When asked about whether the MOH is ready to face a surge in cases in the event that a second wave of Covid-19 hits the nation, the Health director-general affirmed that the ministry has strategies in place and is “prepared for the worst”.
“We have a strategy in place. As I said, we always prepare for the worst, but we hope for the best. In case we have a surge, we are ready,” said Dr Noor Hisham, noting that MOH lab capacity has reached about 25,000 tests per day from a 7,000 daily testing capacity starting point.
He further added that there are seven hospitals dedicated to exclusively treating Covid-19 patients, with 1,090 ventilators available within the facilities; the occupancy is less than 15 per cent at the moment.
“In case we have an exponential surge in cases, the good thing is that when we look into our patients, 80 per cent are in category 1 and 2, (who are) asymptomatic or mild symptoms.
“Asymptomatic and mild symptoms not necessary to admit them to hospitals, we can open up a space (instead). We have identified a few areas whereby within 24 hours in terms of contain(ing) the asymptomatic and mild symptoms in certain places,” he explained, adding that wards and Intensive Care Units (ICU) are mainly reserved for patients in serious condition, or categories 3, 4 and 5.
Dr Noor Hisham expressed his satisfaction with the MOH management team, and shared that the experiences that were gained are now being passed on to the next generation of health care workers to increase the nation’s preparedness in future disease outbreaks.
“The experience we gained in the last couple of months and weeks is very valuable to teach our young doctors and et cetera. The teaching will be ongoing and our preparedness will be much better than before.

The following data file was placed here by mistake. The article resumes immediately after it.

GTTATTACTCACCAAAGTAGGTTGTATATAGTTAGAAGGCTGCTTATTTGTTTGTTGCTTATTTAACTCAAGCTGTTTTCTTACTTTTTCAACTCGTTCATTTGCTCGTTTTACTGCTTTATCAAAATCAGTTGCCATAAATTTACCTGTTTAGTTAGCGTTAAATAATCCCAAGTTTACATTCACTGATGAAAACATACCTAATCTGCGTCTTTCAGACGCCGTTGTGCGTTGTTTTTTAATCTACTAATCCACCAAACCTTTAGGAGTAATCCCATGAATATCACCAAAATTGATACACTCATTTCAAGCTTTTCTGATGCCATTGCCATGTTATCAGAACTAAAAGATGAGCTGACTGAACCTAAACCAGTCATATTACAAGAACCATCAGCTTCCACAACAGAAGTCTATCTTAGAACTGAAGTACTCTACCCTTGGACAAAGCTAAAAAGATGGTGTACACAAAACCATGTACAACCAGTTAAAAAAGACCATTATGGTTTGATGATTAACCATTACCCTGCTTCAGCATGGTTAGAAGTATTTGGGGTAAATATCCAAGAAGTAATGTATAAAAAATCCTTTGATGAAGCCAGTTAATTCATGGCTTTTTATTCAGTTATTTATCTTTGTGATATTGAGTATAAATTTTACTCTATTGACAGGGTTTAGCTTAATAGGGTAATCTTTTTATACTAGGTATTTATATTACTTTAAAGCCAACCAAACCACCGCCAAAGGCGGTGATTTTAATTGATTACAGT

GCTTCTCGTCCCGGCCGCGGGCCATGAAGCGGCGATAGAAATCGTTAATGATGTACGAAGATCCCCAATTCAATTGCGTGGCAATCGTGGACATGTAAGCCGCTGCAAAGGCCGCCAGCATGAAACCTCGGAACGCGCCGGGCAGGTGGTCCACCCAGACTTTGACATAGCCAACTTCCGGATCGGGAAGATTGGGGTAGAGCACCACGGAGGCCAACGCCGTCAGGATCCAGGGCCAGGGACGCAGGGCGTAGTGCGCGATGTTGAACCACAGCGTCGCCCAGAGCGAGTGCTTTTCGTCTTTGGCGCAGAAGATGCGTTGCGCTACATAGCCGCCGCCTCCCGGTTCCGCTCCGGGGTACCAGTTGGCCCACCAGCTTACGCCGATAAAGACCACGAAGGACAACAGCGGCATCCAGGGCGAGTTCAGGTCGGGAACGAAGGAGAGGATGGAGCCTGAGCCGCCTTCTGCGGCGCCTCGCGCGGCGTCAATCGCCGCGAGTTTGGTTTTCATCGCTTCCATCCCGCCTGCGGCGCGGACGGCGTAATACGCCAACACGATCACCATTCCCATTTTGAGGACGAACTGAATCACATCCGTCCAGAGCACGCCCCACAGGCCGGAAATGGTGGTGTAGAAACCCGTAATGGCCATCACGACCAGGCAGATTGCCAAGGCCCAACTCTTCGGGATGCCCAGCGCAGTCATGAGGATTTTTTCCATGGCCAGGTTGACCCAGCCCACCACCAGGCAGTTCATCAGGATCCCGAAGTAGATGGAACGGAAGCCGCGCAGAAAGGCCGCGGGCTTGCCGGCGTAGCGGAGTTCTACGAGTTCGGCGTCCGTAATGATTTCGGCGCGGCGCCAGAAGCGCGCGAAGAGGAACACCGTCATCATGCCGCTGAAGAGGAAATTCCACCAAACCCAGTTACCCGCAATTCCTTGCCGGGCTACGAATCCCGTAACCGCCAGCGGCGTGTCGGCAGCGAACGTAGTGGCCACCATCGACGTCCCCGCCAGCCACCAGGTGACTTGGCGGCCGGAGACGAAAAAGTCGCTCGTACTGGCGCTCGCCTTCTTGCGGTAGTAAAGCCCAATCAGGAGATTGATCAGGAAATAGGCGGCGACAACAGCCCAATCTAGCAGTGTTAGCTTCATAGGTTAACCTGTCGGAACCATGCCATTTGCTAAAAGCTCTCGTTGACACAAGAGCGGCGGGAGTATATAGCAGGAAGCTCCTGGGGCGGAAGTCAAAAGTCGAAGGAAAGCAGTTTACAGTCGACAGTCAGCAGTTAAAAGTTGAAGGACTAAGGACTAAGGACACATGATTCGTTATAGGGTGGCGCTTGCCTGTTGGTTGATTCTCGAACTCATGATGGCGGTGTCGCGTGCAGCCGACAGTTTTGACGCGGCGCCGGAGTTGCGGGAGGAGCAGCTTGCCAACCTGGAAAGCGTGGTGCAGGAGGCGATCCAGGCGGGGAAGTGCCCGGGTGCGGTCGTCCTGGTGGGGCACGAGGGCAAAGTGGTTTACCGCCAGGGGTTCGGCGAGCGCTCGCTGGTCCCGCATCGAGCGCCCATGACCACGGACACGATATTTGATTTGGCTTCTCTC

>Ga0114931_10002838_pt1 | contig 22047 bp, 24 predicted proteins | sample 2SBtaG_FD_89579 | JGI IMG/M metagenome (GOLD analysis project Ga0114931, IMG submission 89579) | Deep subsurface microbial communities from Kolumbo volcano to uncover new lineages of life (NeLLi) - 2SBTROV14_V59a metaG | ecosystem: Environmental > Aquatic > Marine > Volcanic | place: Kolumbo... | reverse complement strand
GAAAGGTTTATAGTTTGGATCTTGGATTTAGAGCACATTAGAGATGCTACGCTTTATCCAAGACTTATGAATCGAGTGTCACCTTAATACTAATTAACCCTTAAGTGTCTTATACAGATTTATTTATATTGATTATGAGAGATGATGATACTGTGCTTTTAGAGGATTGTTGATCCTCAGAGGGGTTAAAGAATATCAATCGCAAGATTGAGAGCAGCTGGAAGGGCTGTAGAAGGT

“We do have new experience now and we are learning. Every day we are learning something new, certainly that will help us in terms of our preparation for the worst,” he said.
When asked to explain his previous announcement that Covid-19 patients will be discharged after 14 days of admission regardless of the test result, Dr Noor Hisham said that the World Health Organization (WHO) guideline cited 10 days, but the MOH decided to extend that guidance to 14 days instead.
He further explained that “after 14 days, their infectious potential would have been low” and the highest infectious potential is during the first two to three days before the presentation of symptoms. A weak positive test result could be due to dead virus fragments that remain in the body after the patient has recovered from Covid-19.
“There are patients that are in hospital for 56 days or 2 months, but residual virus fragments make them positive,” explained Dr Noor Hisham, adding that the MOH is working on a guideline for the new protocol.
Malaysia today recorded 15 new Covid-19 cases. Six are imported cases, which means that there are a total of nine local transmissions, marking a new milestone for the nation. Of the nine local transmissions, only five are Malaysian citizens. No death was reported today; the country’s Covid-19 death toll remains at 115.